Tag Archives: Technic

The LEGO Technic line was first released as “Expert Builder” sets in 1977, and LEGO has been producing Technic ever since, including Bionicle and MINDSTORMS. The custom Technic models featured here on The Brothers Brick include some pretty crazy and amazing mechanisms that’ll blow your mind, from self-sorting LEGO to automated Rubik’s Cube solvers.

If you have Power Functions in your castle, magic is superfluous

Perhaps it’s just me, but I would never have imagined that LEGO Power Functions and LEGO Castles would go well together. There may be other examples out there that I am not aware of, but Marco den Besten (Ecclesiastes) proves me wrong with his Acirhon’s Nest.

Acirhon's Nest

At a first glance it’s a decent-looking castle with a bit of a fantasy theme. Take a closer look, however, and you’ll note a moving representation of a waterfall, a bear that moves in and out of its cave, some sort of bat circling one of the towers and warriors emerging from hatches in the top of another tower. Powerful stuff.

Technic: 42005 Monster Truck [Review]

42005 Monster Truck is one of LEGO’s new assortment of Technic sets, and has an MSRP of $50 USD and 329 pieces. This year, LEGO entered an exclusive partnership with Toys R Us in the United States granting TRU exclusive retail rights to the Technic line. They’re still available online from sites like Amazon, and of course in the LEGO Brand Retail stores, but sadly, you will no longer find Technic sets at other retail establishments. That aside, LEGO’s new Technic line-up looks pretty cool.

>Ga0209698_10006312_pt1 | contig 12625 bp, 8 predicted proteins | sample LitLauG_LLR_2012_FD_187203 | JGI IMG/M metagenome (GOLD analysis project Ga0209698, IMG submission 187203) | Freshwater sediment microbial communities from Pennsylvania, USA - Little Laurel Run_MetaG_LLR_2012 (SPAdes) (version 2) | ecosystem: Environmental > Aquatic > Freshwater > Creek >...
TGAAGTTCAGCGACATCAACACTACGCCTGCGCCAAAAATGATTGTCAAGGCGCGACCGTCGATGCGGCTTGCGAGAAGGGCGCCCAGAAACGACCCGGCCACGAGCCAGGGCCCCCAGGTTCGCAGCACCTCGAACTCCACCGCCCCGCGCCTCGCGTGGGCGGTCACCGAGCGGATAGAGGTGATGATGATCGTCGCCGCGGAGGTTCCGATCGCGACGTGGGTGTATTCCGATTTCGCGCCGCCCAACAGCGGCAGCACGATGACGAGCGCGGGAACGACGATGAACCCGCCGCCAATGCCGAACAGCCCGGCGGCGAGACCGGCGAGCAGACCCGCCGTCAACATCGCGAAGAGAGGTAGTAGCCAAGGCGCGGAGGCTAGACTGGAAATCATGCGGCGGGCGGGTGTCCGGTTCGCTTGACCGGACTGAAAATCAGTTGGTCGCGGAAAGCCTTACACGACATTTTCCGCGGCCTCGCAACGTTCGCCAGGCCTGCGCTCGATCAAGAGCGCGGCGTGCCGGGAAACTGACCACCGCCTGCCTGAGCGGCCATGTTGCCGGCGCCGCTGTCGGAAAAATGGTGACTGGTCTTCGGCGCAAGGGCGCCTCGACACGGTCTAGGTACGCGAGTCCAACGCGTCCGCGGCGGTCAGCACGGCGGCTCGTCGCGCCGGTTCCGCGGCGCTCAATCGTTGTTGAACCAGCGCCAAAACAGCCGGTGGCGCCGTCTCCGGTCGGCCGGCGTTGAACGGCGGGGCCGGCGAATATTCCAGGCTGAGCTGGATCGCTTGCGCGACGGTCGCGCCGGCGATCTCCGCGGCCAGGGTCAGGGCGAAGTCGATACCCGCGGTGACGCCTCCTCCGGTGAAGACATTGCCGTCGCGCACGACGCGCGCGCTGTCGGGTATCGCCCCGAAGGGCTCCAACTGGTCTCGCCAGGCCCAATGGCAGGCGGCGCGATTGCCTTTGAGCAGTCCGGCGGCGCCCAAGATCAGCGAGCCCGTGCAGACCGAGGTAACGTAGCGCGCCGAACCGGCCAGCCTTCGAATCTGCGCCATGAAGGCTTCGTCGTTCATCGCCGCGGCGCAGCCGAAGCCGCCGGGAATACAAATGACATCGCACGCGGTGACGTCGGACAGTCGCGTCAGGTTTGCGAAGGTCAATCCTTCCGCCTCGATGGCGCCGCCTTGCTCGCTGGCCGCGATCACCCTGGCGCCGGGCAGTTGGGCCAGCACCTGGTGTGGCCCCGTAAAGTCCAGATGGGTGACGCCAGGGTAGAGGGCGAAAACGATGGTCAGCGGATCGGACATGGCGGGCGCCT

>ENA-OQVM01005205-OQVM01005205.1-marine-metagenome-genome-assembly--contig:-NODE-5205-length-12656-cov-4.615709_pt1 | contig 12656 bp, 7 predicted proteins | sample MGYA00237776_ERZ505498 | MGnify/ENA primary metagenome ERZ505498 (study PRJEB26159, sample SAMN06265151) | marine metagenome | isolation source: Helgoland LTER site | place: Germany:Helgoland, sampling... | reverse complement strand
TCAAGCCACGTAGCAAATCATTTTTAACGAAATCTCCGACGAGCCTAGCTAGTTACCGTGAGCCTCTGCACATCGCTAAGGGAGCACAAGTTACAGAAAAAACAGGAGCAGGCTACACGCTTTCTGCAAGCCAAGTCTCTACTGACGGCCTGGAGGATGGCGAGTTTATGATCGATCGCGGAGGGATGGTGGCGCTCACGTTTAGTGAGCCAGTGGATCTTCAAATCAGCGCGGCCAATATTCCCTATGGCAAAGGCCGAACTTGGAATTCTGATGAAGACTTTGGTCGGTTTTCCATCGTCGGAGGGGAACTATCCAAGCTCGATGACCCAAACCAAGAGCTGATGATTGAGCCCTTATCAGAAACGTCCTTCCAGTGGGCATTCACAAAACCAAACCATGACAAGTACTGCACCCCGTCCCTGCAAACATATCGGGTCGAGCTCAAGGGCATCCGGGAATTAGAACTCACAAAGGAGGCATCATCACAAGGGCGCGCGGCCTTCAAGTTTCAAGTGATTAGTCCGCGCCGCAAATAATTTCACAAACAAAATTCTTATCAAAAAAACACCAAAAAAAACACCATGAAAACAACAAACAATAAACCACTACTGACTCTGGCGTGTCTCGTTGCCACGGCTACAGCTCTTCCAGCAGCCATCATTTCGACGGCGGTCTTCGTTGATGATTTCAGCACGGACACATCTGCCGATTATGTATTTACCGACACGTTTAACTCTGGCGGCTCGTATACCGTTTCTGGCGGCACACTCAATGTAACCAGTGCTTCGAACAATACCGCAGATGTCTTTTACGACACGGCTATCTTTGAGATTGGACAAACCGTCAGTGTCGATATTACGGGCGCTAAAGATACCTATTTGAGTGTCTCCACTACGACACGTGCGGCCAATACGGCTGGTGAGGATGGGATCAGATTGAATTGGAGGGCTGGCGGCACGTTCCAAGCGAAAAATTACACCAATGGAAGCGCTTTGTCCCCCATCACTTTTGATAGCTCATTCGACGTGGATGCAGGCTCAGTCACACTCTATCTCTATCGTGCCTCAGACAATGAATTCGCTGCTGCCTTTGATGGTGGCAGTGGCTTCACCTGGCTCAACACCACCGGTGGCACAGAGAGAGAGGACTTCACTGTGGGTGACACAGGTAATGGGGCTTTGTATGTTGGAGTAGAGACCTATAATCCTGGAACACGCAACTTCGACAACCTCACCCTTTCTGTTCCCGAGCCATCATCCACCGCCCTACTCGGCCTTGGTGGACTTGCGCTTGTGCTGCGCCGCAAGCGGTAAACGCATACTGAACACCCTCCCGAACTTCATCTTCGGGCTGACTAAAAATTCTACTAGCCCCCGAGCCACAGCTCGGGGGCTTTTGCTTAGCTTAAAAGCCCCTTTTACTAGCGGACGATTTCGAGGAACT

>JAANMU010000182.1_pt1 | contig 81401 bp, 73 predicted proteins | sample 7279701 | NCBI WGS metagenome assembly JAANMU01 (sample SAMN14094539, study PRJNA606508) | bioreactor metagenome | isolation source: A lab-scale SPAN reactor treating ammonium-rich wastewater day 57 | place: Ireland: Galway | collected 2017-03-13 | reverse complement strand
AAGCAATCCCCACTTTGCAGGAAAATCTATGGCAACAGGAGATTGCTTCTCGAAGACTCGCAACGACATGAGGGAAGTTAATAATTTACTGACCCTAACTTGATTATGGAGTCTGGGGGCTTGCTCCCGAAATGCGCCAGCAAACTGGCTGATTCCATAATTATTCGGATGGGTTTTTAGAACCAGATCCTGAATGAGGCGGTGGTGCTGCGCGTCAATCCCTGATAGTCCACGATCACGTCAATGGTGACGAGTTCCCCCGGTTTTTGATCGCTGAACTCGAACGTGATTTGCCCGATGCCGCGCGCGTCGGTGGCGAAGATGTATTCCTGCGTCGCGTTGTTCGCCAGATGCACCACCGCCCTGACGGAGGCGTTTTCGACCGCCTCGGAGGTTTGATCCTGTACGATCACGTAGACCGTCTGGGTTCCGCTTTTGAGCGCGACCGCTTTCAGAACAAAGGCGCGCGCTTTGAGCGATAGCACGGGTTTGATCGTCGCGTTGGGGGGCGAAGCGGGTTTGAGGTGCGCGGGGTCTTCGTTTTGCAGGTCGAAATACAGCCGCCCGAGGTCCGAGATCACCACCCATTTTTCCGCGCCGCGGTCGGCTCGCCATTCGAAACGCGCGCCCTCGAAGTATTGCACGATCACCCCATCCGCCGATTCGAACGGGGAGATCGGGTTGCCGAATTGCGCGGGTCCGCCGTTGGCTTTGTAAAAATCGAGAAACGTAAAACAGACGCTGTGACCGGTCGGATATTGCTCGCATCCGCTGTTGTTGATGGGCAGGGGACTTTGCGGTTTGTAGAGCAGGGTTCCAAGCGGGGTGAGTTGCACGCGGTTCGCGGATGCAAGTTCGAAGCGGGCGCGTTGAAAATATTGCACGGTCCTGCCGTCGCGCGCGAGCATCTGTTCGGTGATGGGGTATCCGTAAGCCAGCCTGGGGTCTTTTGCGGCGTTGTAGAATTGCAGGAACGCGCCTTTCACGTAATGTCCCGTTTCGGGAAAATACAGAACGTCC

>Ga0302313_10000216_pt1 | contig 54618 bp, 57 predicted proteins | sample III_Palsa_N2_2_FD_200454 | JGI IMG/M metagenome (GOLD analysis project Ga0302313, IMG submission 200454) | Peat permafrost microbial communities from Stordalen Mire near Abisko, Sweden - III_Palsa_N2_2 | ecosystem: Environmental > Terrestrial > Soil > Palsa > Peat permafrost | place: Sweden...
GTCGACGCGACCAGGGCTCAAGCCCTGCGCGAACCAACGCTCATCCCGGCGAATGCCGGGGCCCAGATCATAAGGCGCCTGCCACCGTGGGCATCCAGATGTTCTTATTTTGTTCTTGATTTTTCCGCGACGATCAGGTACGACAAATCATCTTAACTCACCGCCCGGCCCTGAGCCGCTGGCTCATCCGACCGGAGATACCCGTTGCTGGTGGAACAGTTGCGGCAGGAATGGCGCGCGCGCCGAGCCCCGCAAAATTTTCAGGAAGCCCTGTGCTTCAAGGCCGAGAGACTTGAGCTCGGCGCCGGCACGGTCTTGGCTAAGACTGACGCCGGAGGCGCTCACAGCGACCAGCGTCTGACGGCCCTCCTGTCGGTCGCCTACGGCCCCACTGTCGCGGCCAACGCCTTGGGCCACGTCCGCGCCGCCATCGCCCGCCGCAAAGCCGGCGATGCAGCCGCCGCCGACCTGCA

42005 Monster Truck [Review]

I’m not really a Technic guy, so this is the first Technic set I’ve bought in quite a while. I’ve enjoyed Technic sets for as long as I’ve been a LEGO fan, but I gravitate toward building System, so naturally my purchasing skews that way as well. Like the Technic sets of old, most modern Technic sets follow the 2-in-1 box method, meaning that they have instructions for two complete models to be built with the same selection of pieces. The Monster Truck is, of course, the primary model here, but the set also builds a dune-buggy/hot rod type car. Thus far I’ve only had time to build the primary model.

With only 329 pieces, the price seems a bit high if you’re used to System sets, but many Technic pieces are more expensive to produce than traditional bricks, and at $0.15 per part, the price is actually typical of Technic sets. Many of the largest Technic sets have lower price-per-part ratios, but that’s largely because the piece count is buoyed by insane numbers of Technic pins, which are very inexpensive.